Debate erupts in US over treatment to terrorists by CIA

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Washington, Oct 5 (UNI) Debate has erupted in the United States over media disclosure about the treatment given to terrorism suspects in judicial custody by the Central Intelligence Agency (CIA) .

The Justice Department has secretly approved extremely harsh interrogations, however declaring such actions ''abhorrent'' publicly, the New York Times reported yesterday.

In 2005, the Department secretly issued a legal opinion that supported the most 'inhuman' interrogation methods ever used by the the agency.

The interrogators were given authority to torture prisoners with painful physical as well as psychological tactics, the newspaper quoted the officials, who have seen the legal opinion, as saying.

Since the 9/11 terrorist attacks, the United States has been criticised for adopting harsh and extreme interrogation techniques.

But, the US Congress and the Supreme Court have taken several steps to counter such abusive acts.

Reiterating its stand over the issue, Democrats on Capitol Hill demanded to see the classified memorandums disclosed by the paper.

Chairman of the Senate Intelligence Committee, also the West Virginia Democrat, Senator John D Rockefeller IV requested acting attorney general Peter D Keisler, in writing, for copies of all opinions on interrogation since 2004.

A 2005 opinion gave the Justice Department's most authoritative legal approval to the harshest agency techniques, including head slapping, exposure to cold and simulated drowning, even when used in combination.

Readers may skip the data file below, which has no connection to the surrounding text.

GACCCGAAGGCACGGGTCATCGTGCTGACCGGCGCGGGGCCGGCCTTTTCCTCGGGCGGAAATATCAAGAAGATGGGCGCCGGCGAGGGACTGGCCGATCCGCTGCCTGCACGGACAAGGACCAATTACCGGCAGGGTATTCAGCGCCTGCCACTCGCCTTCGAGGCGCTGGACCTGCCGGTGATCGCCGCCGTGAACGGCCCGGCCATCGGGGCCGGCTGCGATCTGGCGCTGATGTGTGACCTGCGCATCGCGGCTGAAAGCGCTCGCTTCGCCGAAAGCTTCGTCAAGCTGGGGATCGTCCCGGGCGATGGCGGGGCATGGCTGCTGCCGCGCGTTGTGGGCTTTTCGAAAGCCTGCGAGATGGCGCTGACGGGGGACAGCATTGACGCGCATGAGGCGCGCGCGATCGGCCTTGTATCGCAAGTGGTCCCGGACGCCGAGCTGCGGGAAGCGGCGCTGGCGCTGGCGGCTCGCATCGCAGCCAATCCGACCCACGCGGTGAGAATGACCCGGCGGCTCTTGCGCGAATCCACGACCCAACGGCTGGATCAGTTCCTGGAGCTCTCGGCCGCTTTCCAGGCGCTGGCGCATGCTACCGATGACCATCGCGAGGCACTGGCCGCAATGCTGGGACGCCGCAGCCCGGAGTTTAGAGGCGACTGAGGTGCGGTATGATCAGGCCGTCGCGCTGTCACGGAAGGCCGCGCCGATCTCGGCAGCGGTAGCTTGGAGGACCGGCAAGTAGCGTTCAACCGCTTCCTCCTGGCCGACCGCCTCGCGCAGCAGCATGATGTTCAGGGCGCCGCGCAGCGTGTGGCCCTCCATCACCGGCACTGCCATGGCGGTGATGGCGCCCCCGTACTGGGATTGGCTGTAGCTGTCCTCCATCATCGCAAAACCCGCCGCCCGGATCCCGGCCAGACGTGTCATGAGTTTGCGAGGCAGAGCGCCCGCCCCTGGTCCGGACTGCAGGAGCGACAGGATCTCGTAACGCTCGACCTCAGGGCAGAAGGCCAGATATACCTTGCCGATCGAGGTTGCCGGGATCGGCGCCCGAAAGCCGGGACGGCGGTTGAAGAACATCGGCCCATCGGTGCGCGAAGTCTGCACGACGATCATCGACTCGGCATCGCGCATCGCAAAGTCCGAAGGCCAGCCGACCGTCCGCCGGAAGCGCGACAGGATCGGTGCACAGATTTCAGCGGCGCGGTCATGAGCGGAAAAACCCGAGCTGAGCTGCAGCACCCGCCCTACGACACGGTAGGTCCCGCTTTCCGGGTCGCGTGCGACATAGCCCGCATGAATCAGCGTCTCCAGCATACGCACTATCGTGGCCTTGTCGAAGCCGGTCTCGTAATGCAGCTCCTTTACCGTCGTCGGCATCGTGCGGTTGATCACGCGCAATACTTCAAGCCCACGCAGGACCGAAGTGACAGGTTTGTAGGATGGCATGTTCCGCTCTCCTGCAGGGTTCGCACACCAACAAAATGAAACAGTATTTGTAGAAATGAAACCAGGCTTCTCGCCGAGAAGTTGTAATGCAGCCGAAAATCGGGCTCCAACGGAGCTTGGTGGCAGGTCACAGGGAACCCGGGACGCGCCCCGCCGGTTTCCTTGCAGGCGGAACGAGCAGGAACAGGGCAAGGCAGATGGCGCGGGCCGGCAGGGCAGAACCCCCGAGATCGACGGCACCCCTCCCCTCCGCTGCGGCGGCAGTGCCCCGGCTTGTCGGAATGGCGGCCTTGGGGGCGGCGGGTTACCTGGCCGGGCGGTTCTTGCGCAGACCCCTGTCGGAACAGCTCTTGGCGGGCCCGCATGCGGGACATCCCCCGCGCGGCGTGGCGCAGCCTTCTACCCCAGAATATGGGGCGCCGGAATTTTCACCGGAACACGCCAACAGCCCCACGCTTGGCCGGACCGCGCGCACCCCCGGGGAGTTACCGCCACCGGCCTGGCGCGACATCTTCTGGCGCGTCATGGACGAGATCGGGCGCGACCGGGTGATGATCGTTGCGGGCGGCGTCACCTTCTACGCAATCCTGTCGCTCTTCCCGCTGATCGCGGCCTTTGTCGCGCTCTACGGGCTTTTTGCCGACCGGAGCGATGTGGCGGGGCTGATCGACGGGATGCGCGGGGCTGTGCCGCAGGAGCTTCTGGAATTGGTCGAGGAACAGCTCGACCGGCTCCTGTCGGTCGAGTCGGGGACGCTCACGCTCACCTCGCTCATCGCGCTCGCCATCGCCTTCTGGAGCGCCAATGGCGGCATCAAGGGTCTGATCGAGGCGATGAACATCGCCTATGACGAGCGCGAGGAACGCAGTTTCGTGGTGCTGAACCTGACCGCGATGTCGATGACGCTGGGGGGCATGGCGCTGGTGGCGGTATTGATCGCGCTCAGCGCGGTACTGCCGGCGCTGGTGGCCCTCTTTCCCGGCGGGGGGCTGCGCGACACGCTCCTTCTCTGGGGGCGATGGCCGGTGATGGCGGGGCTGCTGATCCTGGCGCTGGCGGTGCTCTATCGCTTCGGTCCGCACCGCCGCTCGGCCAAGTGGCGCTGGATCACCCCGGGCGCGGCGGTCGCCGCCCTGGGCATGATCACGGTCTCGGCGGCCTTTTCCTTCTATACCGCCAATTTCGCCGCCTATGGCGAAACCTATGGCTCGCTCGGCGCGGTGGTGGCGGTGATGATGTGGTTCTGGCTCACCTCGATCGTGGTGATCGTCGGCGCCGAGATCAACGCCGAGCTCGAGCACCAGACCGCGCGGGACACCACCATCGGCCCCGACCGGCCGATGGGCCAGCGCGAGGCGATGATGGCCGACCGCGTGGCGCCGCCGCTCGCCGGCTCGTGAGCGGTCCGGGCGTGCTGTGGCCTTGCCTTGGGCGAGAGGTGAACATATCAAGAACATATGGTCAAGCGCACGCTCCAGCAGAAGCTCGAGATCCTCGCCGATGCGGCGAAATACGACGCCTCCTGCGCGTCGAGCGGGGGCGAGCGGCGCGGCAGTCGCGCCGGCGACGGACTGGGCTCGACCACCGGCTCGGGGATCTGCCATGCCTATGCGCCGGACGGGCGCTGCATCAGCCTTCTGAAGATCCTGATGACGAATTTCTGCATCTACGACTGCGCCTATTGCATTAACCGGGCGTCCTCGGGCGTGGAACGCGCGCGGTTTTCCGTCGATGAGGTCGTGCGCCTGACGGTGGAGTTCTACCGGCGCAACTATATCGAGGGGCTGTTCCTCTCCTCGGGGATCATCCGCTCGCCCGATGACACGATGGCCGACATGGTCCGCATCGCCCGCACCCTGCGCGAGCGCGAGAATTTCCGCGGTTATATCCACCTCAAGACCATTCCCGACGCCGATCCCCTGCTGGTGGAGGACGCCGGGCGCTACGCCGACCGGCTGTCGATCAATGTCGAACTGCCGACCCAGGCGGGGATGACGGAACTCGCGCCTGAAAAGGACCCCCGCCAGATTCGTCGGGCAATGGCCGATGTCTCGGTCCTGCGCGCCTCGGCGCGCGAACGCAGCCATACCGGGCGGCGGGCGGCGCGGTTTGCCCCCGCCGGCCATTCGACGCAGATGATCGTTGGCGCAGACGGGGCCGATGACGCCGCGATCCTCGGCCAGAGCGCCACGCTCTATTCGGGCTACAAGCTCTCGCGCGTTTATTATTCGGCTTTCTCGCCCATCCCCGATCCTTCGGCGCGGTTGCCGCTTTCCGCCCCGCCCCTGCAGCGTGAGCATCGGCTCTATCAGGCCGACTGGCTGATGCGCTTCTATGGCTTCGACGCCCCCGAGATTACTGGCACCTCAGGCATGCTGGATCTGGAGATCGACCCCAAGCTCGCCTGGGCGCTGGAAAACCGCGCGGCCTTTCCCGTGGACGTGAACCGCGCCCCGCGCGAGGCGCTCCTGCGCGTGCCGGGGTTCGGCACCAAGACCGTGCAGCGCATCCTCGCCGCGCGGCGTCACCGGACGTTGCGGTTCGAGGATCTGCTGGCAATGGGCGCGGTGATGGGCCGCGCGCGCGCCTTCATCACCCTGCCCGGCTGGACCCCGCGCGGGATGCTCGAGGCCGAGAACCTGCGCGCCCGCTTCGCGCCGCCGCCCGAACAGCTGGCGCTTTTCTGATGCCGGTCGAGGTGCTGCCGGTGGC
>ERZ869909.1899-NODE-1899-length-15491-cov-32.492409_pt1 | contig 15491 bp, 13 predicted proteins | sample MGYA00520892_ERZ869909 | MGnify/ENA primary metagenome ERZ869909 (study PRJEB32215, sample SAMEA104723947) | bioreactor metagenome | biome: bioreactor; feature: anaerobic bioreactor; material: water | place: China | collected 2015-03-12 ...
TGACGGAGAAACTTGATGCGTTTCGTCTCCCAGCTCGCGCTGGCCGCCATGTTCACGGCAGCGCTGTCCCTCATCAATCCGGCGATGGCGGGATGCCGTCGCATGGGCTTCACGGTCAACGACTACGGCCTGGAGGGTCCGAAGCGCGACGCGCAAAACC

The second opinion announced that under some circumstances, such techniques were not ''cruel, inhuman or degrading,'' a category of treatment that Congress banned in December 2005.

However, White House spokesperson Dana Perino said the nation did not use torture and it was the US policy not to do so.

''Mr Bush has done everything within the corners of the law to make sure that we prevent another attack on this country,'' she added.

Reacting to the disclosure, the top Republican on the Judiciary Committee Senator Arlen Specter of Pennsylvania said in light of the administration's apparent retreat from its legal embrace of the harshest tactics in 2004, the 2005 opinions ''are more than surprising'' rather startling.

Members of Congress voted to ban ''cruel, inhuman and degrading treatment'' in December 2005 without knowing that the Justice Department had already decided that the CIA's methods did not violate that standard, he added.

The agency had dropped some of its harshest practices like waterboarding but the 2005 memorandums showed that the administration secretly continued to maintain that such ''practices'' would be legal, intelligence officials said.

A senior administration official disclosed that the opinion on the ''combined effects'' of different techniques was approved in May 2005.

The opinion that the methods were not ''cruel or inhuman'' was approved later in 2005, the official said, adding that both opinions remained in effect.

UNI

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